The opinion of the court was delivered by: Carlos Murguia United States District Judge
This matter is before the court on two motions to dismiss (Docs. 6 and 16). For the reasons discussed below, the court grants the motions as to plaintiffs' cause of action under the Racketeer Influenced and Corrupt Organization Act ("RICO") and declines to exercise supplemental jurisdiction over the remaining state law claims.*fn1
Defendant Cornerstone Bank ("the Bank") is a banking organization in Kansas that provides loans. The remaining defendants are officers or directors of the Bank. In 2004 and 2006 the Bank executed loans with plaintiff Olathe/Santa Fe Partnership ("OSFP"). Each loan was secured by a mortgage on real property.
The parties operated under the terms of the loans for several years without objection. The relationship soured in 2010 when the Bank filed a petition in state court to foreclose on the 2006 mortgage and recover on the loan.*fn3 The Bank filed a similar petition in state court in 2012 to foreclose on the 2004 mortgage.*fn4 In response to both petitions, plaintiffs alleged counterclaims and affirmative defenses based on fraud and breach of contract. In both state court cases, the court entered judgment in favor of the Bank and against plaintiffs on all claims and counterclaims.
Plaintiffs filed this lawsuit in 2012 and allege that defendants made fraudulent statements and misrepresentations during the negotiation, modification, and performance of the loans. Plaintiffs bring claims under RICO as well as claims for fraud, fraudulent nondisclosure, negligent misrepresentation, breach of fiduciary duty, publication of injurious falsehood, negligent/reckless failure to supervise, and civil conspiracy. Defendants now seek dismissal of plaintiffs' claims based on lack of subject-matter jurisdiction, failure to state a claim (e.g., preclusion), and Colorado River doctrine abstention.*fn5
Defendants argue that this court lacks subject-matter jurisdiction based on the Rooker-Feldman doctrine.*fn6 This doctrine draws its name from two Supreme Court opinions: Rooker v. Fidelity Trust Co., 263 U.S. 413 (1923), and District of Columbia Court of Appeals v. Feldman, 460 U.S. 462 (1983). And it precludes "cases brought by state-court losers complaining of injuries caused by state-court judgments rendered before the district court proceedings commenced and inviting district court review and rejection of those judgments." Exxon Mobil Corp. v. Saudi Basic Indus. Corp., 544 U.S. 280, 284 (2005).
The Supreme Court has cautioned that this is a narrow doctrine and that "Rooker-Feldman does not otherwise override or supplant preclusion doctrine . . . ." Exxon, 544 U.S. at 284. Therefore, "[i]f a federal plaintiff presents some independent claim, albeit one that denies a legal conclusion that a state court has reached in a case to which he was a party, then there is jurisdiction and state law determines whether the defendant prevails under principles of preclusion." Id. at 293 (quotation and brackets omitted).
The court concludes that the Rooker-Feldman doctrine does not apply for two reasons. First, this lawsuit was filed before the state-court proceedings concluded. See Erlandson v. Northglenn Mun. Court, 528 F.3d 785, 788 n.3 (10th Cir. 2008) (explaining that the doctrine is confined to cases brought after the state-court proceedings are final). Plaintiffs filed the instant complaint while the 2010 state court action was on appeal and while summary judgments motions were pending in the 2012 action. See Guttman v. Khalsa, 446 F.3d 1027, 1029 (10th Cir. 2006) (explaining that the district court had jurisdiction because case was filed before the end of the state courts' appeal process).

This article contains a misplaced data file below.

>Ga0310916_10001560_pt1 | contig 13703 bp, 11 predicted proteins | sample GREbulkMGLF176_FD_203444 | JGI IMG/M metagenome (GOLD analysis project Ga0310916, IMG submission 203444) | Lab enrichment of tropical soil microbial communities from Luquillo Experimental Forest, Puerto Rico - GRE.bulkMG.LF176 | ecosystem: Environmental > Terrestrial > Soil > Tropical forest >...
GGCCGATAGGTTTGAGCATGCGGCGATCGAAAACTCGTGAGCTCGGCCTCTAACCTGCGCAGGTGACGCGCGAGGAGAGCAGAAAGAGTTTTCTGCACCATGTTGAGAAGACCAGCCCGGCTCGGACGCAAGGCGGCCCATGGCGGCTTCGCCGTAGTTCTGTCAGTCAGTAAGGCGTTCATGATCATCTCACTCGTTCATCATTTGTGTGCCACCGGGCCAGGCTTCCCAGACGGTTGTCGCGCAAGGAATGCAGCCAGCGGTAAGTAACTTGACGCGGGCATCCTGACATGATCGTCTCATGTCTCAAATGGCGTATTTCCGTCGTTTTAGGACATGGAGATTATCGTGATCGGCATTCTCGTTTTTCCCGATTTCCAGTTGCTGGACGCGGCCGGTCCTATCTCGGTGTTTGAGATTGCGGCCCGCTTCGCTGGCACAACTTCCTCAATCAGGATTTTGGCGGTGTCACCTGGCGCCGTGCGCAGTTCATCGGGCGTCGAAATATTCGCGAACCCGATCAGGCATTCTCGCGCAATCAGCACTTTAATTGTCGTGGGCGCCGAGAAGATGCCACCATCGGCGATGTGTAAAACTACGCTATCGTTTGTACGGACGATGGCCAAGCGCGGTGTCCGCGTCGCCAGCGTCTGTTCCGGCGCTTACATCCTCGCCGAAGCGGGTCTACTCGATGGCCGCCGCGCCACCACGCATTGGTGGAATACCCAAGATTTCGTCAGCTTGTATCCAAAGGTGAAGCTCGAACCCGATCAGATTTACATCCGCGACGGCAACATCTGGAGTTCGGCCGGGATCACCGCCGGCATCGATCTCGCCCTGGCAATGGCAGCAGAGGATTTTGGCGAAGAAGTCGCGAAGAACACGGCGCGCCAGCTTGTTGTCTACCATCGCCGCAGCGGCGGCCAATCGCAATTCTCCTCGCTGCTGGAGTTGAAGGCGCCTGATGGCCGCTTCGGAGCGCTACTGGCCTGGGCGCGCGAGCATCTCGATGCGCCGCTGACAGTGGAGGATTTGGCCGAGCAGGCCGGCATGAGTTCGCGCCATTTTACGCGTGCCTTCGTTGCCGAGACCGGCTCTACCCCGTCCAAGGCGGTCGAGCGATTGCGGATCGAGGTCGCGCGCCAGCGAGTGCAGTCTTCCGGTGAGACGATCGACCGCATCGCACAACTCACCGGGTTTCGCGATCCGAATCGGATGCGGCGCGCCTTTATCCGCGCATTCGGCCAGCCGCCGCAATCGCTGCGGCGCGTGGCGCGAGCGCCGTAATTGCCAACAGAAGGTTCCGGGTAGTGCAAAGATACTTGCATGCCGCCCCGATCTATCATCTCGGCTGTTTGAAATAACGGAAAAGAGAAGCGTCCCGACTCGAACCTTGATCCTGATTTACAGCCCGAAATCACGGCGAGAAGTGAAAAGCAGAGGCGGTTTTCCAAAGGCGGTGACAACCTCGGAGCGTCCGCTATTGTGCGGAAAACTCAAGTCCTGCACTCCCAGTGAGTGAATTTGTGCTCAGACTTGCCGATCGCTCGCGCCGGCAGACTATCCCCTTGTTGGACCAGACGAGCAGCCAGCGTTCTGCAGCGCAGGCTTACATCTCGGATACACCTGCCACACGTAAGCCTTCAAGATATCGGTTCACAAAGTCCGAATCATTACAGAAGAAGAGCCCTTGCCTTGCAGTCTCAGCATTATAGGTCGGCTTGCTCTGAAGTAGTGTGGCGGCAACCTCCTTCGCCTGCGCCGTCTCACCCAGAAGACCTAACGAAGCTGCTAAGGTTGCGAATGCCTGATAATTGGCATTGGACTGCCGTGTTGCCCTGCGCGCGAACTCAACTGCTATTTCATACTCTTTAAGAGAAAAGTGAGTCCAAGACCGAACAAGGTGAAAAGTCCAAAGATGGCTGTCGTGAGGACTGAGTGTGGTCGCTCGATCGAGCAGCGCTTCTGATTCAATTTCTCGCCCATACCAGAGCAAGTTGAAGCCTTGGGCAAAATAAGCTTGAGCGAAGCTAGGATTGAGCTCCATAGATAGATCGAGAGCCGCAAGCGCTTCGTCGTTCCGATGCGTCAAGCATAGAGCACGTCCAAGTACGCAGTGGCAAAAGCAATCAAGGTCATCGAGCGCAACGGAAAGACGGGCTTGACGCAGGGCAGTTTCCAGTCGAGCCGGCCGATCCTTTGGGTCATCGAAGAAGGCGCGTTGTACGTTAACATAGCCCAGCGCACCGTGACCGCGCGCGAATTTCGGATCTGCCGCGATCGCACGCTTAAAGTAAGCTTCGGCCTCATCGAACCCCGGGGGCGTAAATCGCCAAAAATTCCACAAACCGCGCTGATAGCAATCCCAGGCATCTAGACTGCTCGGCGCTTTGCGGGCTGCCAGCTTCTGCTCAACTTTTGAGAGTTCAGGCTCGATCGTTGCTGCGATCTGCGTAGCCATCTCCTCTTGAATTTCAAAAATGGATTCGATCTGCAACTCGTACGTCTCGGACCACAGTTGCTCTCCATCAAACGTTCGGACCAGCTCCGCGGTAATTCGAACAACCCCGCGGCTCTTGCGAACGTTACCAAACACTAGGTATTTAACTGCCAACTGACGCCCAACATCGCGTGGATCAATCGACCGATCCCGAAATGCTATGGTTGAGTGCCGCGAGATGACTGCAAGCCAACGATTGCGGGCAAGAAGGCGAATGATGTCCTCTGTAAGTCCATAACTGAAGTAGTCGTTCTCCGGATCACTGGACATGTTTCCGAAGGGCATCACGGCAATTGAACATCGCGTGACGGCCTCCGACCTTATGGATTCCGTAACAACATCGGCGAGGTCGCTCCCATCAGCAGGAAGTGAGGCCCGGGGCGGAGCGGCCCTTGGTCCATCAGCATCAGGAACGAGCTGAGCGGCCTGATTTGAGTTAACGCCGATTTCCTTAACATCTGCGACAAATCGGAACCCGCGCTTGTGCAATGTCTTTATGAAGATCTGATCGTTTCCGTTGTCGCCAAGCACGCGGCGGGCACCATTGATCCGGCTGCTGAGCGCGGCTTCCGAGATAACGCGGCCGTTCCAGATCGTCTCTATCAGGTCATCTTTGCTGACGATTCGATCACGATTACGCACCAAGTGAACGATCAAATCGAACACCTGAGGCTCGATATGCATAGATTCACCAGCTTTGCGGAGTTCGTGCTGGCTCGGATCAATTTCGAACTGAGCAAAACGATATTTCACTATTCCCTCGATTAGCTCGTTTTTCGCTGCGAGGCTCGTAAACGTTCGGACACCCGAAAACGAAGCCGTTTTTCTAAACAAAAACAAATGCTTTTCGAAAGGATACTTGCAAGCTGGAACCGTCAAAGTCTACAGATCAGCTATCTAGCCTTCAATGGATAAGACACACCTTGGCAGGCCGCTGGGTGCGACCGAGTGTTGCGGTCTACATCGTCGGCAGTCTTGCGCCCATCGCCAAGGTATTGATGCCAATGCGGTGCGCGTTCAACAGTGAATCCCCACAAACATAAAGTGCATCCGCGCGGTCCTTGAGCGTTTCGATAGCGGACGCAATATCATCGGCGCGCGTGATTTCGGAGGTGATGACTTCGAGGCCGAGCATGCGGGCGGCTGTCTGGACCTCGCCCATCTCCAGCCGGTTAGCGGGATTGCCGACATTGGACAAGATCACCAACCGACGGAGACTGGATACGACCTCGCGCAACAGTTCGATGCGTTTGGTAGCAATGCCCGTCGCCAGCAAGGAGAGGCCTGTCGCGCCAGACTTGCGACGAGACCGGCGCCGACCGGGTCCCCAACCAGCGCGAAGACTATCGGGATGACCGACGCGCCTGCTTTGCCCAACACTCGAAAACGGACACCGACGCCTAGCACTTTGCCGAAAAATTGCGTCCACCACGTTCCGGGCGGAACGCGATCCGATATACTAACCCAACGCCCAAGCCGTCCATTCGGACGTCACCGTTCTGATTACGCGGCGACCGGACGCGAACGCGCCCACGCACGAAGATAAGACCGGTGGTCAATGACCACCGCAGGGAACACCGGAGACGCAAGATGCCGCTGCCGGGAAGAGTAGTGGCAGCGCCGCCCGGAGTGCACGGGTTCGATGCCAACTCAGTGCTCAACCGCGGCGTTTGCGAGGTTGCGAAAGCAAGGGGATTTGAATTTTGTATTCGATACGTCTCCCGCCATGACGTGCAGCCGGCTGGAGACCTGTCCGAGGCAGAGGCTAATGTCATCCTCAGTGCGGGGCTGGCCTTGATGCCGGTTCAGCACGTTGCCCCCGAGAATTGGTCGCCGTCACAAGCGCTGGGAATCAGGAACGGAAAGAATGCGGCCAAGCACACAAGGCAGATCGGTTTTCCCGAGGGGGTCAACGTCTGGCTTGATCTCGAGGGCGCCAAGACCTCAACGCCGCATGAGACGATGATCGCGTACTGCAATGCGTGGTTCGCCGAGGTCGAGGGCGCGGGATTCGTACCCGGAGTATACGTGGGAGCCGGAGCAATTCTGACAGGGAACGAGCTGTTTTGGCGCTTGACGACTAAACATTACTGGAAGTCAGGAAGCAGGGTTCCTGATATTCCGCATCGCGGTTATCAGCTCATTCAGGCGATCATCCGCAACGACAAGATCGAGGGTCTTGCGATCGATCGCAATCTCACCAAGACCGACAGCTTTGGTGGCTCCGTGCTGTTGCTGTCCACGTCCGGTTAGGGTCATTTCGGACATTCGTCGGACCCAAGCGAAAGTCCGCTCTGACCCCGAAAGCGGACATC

Second, the injuries that plaintiffs complain about in this case were not caused by the state-court judgments. Plaintiffs' present claims, narrowly construed, do not reject the state-court judgments. These claims may deny the state courts' legal conclusions that the Bank did not engage in fraud. But this issue implicates preclusions doctrines, not the Rooker-Feldman doctrine. The court retains subject-matter jurisdiction over plaintiffs' claims.
III.Failure To State A Claim
Defendants argue that plaintiffs failed to state a claim, asserting various theories. In considering these Rule 12(b)(6) challenges, all well-pleaded factual allegations-as distinguished from conclusory allegations-are accepted as true and viewed in the light most favorable to plaintiffs. To survive this motion, plaintiffs must provide "enough facts to state a claim to relief that is plausible on its face," Bell Atl. Corp. v. Twombly, 550 U.S. 544, 570 (2007), which requires "more than an unadorned, the-defendant-unlawfully-harmed-me accusation," Ashcroft v. Iqbal, 556 U.S. 662, 678 (2009). A complaint is not sufficient if it offers "naked assertions[s] devoid of further factual enhancement." Id. (alteration in original) (internal citation and quotation omitted).
Defendants argue that plaintiffs' RICO claim should be dismissed because plaintiffs did not allege at least two acts of racketeering that form a pattern of racketeering activity. Specifically, defendants contend that plaintiffs (1) failed to allege two predicate acts with particularity, and (2) did not allege a continuing pattern. Because the court agrees with defendants on these issues, the court dismisses plaintiffs' RICO claims and declines to exercise supplemental jurisdiction ...